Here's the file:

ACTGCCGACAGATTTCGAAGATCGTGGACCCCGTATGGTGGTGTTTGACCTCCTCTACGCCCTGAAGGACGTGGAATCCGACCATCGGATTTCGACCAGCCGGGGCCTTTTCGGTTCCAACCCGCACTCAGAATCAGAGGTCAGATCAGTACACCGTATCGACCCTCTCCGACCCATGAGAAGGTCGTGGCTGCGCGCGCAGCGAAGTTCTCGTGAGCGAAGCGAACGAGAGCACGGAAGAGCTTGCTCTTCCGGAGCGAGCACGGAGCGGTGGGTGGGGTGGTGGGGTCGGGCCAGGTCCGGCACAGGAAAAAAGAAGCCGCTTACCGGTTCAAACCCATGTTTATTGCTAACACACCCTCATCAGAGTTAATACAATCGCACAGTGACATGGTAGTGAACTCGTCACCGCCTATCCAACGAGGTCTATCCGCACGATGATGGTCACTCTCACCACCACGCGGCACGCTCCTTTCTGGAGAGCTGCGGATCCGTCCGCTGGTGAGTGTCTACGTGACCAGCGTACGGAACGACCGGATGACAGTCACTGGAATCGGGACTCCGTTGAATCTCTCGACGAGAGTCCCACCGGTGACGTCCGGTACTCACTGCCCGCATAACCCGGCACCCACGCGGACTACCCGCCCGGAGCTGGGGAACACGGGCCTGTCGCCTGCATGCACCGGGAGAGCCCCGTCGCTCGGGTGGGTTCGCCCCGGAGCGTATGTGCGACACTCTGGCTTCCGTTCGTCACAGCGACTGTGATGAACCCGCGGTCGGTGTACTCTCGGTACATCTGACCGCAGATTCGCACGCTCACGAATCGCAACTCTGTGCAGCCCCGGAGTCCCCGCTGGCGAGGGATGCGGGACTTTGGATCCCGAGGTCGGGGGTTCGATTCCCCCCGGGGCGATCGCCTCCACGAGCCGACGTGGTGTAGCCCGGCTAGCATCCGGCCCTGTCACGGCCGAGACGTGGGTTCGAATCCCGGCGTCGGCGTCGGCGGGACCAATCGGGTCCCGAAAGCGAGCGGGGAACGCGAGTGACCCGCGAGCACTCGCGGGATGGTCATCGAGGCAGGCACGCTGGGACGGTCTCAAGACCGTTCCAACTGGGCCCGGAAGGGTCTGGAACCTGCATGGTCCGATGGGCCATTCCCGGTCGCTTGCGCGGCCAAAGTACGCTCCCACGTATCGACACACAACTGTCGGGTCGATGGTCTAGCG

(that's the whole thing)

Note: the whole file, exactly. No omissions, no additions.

ACTGCCGACAGATTTCGAAGATCGTGGACCCCGTATGGTGGTGTTTGACCTCCTCTACGCCCTGAAGGACGTGGAATCCGACCATCGGATTTCGACCAGCCGGGGCCTTTTCGGTTCCAACCCGCACTCAGAATCAGAGGTCAGATCAGTACACCGTATCGACCCTCTCCGACCCATGAGAAGGTCGTGGCTGCGCGCGCAGCGAAGTTCTCGTGAGCGAAGCGAACGAGAGCACGGAAGAGCTTGCTCTTCCGGAGCGAGCACGGAGCGGTGGGTGGGGTGGTGGGGTCGGGCCAGGTCCGGCACAGGAAAAAAGAAGCCGCTTACCGGTTCAAACCCATGTTTATTGCTAACACACCCTCATCAGAGTTAATACAATCGCACAGTGACATGGTAGTGAACTCGTCACCGCCTATCCAACGAGGTCTATCCGCACGATGATGGTCACTCTCACCACCACGCGGCACGCTCCTTTCTGGAGAGCTGCGGATCCGTCCGCTGGTGAGTGTCTACGTGACCAGCGTACGGAACGACCGGATGACAGTCACTGGAATCGGGACTCCGTTGAATCTCTCGACGAGAGTCCCACCGGTGACGTCCGGTACTCACTGCCCGCATAACCCGGCACCCACGCGGACTACCCGCCCGGAGCTGGGGAACACGGGCCTGTCGCCTGCATGCACCGGGAGAGCCCCGTCGCTCGGGTGGGTTCGCCCCGGAGCGTATGTGCGACACTCTGGCTTCCGTTCGTCACAGCGACTGTGATGAACCCGCGGTCGGTGTACTCTCGGTACATCTGACCGCAGATTCGCACGCTCACGAATCGCAACTCTGTGCAGCCCCGGAGTCCCCGCTGGCGAGGGATGCGGGACTTTGGATCCCGAGGTCGGGGGTTCGATTCCCCCCGGGGCGATCGCCTCCACGAGCCGACGTGGTGTAGCCCGGCTAGCATCCGGCCCTGTCACGGCCGAGACGTGGGTTCGAATCCCGGCGTCGGCGTCGGCGGGACCAATCGGGTCCCGAAAGCGAGCGGGGAACGCGAGTGACCCGCGAGCACTCGCGGGATGGTCATCGAGGCAGGCACGCTGGGACGGTCTCAAGACCGTTCCAACTGGGCCCGGAAGGGTCTGGAACCTGCATGGTCCGATGGGCCATTCCCGGTCGCTTGCGCGGCCAAAGTACGCTCCCACGTATCGACACACAACTGTCGGGTCGATGGTCTAGCG